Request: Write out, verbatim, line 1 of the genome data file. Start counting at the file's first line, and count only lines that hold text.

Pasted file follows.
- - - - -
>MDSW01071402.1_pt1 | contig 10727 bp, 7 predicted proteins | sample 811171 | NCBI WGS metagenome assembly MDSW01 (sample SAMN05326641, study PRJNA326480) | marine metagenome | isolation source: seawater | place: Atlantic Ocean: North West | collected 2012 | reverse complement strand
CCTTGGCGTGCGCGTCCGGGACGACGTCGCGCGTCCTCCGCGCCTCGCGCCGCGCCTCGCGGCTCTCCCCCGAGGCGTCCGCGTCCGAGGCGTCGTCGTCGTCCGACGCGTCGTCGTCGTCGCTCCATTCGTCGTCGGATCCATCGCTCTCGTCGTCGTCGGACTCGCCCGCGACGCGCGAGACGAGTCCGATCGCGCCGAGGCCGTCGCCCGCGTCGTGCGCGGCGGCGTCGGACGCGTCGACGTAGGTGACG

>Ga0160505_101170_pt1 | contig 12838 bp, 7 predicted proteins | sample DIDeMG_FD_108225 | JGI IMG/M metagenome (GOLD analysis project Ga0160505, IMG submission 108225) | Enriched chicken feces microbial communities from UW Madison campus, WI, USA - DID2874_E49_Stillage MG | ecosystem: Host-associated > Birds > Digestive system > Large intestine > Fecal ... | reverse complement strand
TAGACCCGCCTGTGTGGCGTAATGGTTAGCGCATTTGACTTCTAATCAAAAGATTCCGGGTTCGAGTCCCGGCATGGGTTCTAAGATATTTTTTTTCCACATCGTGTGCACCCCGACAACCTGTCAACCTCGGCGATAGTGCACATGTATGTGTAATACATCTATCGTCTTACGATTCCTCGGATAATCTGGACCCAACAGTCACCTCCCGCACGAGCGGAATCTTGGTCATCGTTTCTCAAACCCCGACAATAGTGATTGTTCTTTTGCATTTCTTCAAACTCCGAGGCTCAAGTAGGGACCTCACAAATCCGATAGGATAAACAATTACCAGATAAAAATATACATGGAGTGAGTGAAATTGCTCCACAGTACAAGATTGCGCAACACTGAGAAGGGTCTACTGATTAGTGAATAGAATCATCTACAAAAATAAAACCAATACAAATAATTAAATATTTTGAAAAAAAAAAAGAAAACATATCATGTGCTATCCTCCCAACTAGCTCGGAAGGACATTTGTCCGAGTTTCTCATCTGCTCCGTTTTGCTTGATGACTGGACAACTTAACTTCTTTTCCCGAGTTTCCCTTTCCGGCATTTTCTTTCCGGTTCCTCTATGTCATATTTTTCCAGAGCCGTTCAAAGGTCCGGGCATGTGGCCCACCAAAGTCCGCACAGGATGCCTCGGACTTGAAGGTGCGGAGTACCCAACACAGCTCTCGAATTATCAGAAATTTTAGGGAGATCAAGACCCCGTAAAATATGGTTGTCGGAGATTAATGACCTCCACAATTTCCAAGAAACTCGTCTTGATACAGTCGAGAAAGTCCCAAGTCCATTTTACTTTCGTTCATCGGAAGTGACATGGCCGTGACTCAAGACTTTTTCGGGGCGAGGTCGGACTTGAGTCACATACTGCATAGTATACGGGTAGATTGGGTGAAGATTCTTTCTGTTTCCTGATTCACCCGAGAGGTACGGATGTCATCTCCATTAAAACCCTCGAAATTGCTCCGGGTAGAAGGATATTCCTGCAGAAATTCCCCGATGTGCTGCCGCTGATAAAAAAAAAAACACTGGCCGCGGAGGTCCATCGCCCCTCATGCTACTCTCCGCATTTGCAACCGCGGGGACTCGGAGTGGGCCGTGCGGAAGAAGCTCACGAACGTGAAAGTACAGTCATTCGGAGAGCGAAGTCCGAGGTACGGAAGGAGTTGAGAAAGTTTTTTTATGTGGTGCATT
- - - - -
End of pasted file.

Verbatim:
>MDSW01071402.1_pt1 | contig 10727 bp, 7 predicted proteins | sample 811171 | NCBI WGS metagenome assembly MDSW01 (sample SAMN05326641, study PRJNA326480) | marine metagenome | isolation source: seawater | place: Atlantic Ocean: North West | collected 2012 | reverse complement strand